Sunday, December 27, 2015

'We are living in an extraordinary age'

It's impossible not to be stirred by this conclusion after 578 pages of argument:

'[The chapters so far] have documented the historical decline of violence.  In them we have seen graph after graph that locates the first decade of the new millennium at the bottom of a slope representing the use of force over time. For all the violence that remains in the world, we are living in an extraordinary age. Perhaps it is a snapshot in a progression to an even greater peace. Perhaps it is a bottoming out to a new normal, with the easy reductions all plucked and additional ones harder and harder to reach.Perhaps it is a lucky confluence of good fortune that will soon unravel. But regardless of how the trends extrapolate into the future, something remarkable has brought us into the present.' (P 579)

His best explanation for all this is the spread of information.This is obvious in terms of boosting technological progress; he speculates it may foster 'moral progress' as well.  'Individuals or civilisations that are situated in a vast informational catchment area can compile a moral know-how that is more sustainable and expandable than even the most righteous prophet could devise in isolation' (p577).  (His emphasis)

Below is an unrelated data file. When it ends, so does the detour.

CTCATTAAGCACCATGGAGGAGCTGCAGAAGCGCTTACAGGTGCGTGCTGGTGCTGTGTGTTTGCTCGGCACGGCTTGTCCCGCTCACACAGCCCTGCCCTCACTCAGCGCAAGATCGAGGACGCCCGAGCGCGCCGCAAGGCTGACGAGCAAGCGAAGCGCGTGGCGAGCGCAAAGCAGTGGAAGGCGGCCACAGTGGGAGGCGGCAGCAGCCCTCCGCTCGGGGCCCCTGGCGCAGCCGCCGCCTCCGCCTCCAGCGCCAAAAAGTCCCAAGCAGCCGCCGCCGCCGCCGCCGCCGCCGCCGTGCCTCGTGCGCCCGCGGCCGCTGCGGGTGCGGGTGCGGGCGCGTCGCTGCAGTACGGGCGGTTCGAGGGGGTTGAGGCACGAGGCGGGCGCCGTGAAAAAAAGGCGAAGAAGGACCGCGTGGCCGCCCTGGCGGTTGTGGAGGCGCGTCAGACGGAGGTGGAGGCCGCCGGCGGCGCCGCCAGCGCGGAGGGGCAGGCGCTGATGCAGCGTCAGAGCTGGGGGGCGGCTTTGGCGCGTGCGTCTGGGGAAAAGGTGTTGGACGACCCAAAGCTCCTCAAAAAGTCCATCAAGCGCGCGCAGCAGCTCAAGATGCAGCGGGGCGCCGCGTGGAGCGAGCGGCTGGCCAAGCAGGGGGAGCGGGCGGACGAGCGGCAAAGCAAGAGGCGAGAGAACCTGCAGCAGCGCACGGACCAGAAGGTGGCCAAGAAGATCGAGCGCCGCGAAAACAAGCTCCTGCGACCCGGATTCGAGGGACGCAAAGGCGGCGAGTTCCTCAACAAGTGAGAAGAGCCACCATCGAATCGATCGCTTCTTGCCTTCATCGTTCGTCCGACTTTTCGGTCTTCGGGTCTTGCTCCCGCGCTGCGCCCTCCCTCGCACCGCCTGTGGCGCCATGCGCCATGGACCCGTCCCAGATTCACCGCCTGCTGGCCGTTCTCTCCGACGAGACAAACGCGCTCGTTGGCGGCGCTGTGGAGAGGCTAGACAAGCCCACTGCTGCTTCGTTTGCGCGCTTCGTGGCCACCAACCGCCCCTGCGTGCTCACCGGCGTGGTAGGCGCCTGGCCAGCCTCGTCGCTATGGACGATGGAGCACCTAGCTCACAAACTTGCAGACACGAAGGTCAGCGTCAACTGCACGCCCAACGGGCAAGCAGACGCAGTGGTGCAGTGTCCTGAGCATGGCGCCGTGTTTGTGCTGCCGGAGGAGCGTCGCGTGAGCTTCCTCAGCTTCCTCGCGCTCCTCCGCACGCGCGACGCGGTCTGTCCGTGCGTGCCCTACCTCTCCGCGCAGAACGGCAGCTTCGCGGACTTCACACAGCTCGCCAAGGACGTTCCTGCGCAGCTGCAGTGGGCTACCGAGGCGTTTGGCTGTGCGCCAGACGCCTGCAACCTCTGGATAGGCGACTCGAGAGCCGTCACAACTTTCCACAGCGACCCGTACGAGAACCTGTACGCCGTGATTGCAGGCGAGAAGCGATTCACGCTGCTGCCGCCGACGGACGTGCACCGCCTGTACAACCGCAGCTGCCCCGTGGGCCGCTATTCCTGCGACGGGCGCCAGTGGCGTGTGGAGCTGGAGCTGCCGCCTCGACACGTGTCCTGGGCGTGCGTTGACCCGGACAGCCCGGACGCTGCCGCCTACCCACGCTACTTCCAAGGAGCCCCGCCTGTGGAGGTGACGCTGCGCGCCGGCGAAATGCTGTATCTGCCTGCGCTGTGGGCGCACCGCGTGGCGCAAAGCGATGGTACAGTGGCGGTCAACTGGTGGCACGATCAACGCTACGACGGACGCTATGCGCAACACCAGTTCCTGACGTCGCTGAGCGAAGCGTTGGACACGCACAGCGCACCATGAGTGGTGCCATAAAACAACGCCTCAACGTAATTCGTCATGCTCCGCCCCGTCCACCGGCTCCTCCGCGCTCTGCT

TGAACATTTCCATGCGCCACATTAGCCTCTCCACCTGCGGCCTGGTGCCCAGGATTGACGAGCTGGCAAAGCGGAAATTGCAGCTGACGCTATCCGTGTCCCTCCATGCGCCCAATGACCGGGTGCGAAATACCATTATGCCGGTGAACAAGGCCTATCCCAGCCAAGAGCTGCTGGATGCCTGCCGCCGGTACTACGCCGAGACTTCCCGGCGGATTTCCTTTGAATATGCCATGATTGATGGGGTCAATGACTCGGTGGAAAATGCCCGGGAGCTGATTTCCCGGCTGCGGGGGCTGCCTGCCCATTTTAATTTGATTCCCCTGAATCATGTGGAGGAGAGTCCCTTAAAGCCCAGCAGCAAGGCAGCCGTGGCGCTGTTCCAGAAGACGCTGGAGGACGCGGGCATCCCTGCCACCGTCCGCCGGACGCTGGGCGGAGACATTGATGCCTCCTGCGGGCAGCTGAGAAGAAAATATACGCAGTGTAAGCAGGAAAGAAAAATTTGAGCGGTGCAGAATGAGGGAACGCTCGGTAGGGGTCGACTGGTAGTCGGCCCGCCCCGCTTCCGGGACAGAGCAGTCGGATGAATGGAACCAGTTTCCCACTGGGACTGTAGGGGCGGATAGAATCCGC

He cites Martin Luther King as an example:

'King's historic speech to the March on Washington in 1963 was an ingenious recombination of the the intellectual components he had collected during his peripatetic pilgrimage: imagery and language from the Hebrew prophets, the valorisation of suffering from Christianity, the ideal of individual rights from the European Enlightenment, cadences and rhetorical tropes from the African American church, and a strategic plan from an Indian who had been steeped in Jain, Hindu, and British culture.'

This is so helpful. Not much to argue with here, once you forgive Pinker's usual belittling of Christianity (note that prophets provide imagery, not actual revolutionary teaching; King's African American church provides 'rhetorical tropes' rather than, say, an informed passion for justice to flow through the earth, and the life changing effect of Jesus Christ on Gandhi, well documented elsewhere, for example in the books of E Stanley Jones,  is papered over.  Elsewhere Pinker claims that Jesus' teaching was just a wimpy, sloppy 'moralistic affirmation of love'  that needed to be re-shaped into something actually useful by the good ol' pragmatic, can-do, all-American competence of King. Pinker's Jesus is a perennial underachiever.)

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